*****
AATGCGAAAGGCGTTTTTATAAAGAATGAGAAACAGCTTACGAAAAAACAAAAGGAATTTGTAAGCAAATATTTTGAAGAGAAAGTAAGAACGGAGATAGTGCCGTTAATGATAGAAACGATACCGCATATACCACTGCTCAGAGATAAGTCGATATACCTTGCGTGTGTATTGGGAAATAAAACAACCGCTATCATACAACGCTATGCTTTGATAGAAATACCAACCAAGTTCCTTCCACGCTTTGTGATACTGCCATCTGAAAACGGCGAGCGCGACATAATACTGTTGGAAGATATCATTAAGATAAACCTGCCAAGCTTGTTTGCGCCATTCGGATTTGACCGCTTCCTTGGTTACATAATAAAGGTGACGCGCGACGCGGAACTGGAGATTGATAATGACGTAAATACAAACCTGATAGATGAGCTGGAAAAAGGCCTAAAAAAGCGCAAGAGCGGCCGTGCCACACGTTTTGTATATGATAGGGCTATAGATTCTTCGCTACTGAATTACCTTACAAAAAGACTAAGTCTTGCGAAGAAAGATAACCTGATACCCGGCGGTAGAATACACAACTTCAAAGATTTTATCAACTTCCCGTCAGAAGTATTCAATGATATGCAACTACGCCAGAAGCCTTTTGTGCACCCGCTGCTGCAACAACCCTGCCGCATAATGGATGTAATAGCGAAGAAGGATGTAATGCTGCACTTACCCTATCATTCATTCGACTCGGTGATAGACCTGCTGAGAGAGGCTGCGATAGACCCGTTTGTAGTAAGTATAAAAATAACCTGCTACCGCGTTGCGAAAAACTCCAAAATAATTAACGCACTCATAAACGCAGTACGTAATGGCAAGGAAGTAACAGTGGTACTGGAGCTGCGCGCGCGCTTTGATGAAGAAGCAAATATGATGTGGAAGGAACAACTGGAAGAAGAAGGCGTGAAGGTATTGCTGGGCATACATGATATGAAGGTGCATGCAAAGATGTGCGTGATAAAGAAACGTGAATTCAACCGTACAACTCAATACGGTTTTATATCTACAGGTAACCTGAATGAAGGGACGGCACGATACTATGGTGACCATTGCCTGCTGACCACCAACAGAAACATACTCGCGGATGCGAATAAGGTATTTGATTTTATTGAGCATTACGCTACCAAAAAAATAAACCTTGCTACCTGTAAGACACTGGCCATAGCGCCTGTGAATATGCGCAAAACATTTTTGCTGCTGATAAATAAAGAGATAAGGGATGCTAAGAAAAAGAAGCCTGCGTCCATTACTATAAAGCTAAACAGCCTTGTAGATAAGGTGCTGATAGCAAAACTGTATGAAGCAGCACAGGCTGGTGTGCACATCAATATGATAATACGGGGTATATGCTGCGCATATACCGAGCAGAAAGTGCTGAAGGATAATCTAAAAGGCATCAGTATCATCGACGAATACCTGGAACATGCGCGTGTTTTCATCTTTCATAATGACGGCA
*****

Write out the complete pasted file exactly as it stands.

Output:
AATGCGAAAGGCGTTTTTATAAAGAATGAGAAACAGCTTACGAAAAAACAAAAGGAATTTGTAAGCAAATATTTTGAAGAGAAAGTAAGAACGGAGATAGTGCCGTTAATGATAGAAACGATACCGCATATACCACTGCTCAGAGATAAGTCGATATACCTTGCGTGTGTATTGGGAAATAAAACAACCGCTATCATACAACGCTATGCTTTGATAGAAATACCAACCAAGTTCCTTCCACGCTTTGTGATACTGCCATCTGAAAACGGCGAGCGCGACATAATACTGTTGGAAGATATCATTAAGATAAACCTGCCAAGCTTGTTTGCGCCATTCGGATTTGACCGCTTCCTTGGTTACATAATAAAGGTGACGCGCGACGCGGAACTGGAGATTGATAATGACGTAAATACAAACCTGATAGATGAGCTGGAAAAAGGCCTAAAAAAGCGCAAGAGCGGCCGTGCCACACGTTTTGTATATGATAGGGCTATAGATTCTTCGCTACTGAATTACCTTACAAAAAGACTAAGTCTTGCGAAGAAAGATAACCTGATACCCGGCGGTAGAATACACAACTTCAAAGATTTTATCAACTTCCCGTCAGAAGTATTCAATGATATGCAACTACGCCAGAAGCCTTTTGTGCACCCGCTGCTGCAACAACCCTGCCGCATAATGGATGTAATAGCGAAGAAGGATGTAATGCTGCACTTACCCTATCATTCATTCGACTCGGTGATAGACCTGCTGAGAGAGGCTGCGATAGACCCGTTTGTAGTAAGTATAAAAATAACCTGCTACCGCGTTGCGAAAAACTCCAAAATAATTAACGCACTCATAAACGCAGTACGTAATGGCAAGGAAGTAACAGTGGTACTGGAGCTGCGCGCGCGCTTTGATGAAGAAGCAAATATGATGTGGAAGGAACAACTGGAAGAAGAAGGCGTGAAGGTATTGCTGGGCATACATGATATGAAGGTGCATGCAAAGATGTGCGTGATAAAGAAACGTGAATTCAACCGTACAACTCAATACGGTTTTATATCTACAGGTAACCTGAATGAAGGGACGGCACGATACTATGGTGACCATTGCCTGCTGACCACCAACAGAAACATACTCGCGGATGCGAATAAGGTATTTGATTTTATTGAGCATTACGCTACCAAAAAAATAAACCTTGCTACCTGTAAGACACTGGCCATAGCGCCTGTGAATATGCGCAAAACATTTTTGCTGCTGATAAATAAAGAGATAAGGGATGCTAAGAAAAAGAAGCCTGCGTCCATTACTATAAAGCTAAACAGCCTTGTAGATAAGGTGCTGATAGCAAAACTGTATGAAGCAGCACAGGCTGGTGTGCACATCAATATGATAATACGGGGTATATGCTGCGCATATACCGAGCAGAAAGTGCTGAAGGATAATCTAAAAGGCATCAGTATCATCGACGAATACCTGGAACATGCGCGTGTTTTCATCTTTCATAATGACGGCA